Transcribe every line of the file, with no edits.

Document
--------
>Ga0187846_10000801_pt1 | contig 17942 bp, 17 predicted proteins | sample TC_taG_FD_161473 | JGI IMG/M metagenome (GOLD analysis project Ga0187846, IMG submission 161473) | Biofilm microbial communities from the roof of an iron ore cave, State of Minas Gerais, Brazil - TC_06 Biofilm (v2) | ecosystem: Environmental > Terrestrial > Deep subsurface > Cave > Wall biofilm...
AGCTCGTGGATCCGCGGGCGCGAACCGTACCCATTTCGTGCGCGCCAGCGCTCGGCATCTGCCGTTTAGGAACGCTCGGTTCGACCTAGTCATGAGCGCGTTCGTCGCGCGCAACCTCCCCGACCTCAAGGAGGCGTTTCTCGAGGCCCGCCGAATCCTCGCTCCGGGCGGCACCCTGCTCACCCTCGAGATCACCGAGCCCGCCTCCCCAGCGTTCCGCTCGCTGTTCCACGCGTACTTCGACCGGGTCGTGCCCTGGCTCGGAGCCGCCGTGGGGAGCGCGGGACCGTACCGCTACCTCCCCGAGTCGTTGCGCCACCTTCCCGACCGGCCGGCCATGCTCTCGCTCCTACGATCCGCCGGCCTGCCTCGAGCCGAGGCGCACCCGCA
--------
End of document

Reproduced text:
>Ga0187846_10000801_pt1 | contig 17942 bp, 17 predicted proteins | sample TC_taG_FD_161473 | JGI IMG/M metagenome (GOLD analysis project Ga0187846, IMG submission 161473) | Biofilm microbial communities from the roof of an iron ore cave, State of Minas Gerais, Brazil - TC_06 Biofilm (v2) | ecosystem: Environmental > Terrestrial > Deep subsurface > Cave > Wall biofilm...
AGCTCGTGGATCCGCGGGCGCGAACCGTACCCATTTCGTGCGCGCCAGCGCTCGGCATCTGCCGTTTAGGAACGCTCGGTTCGACCTAGTCATGAGCGCGTTCGTCGCGCGCAACCTCCCCGACCTCAAGGAGGCGTTTCTCGAGGCCCGCCGAATCCTCGCTCCGGGCGGCACCCTGCTCACCCTCGAGATCACCGAGCCCGCCTCCCCAGCGTTCCGCTCGCTGTTCCACGCGTACTTCGACCGGGTCGTGCCCTGGCTCGGAGCCGCCGTGGGGAGCGCGGGACCGTACCGCTACCTCCCCGAGTCGTTGCGCCACCTTCCCGACCGGCCGGCCATGCTCTCGCTCCTACGATCCGCCGGCCTGCCTCGAGCCGAGGCGCACCCGCA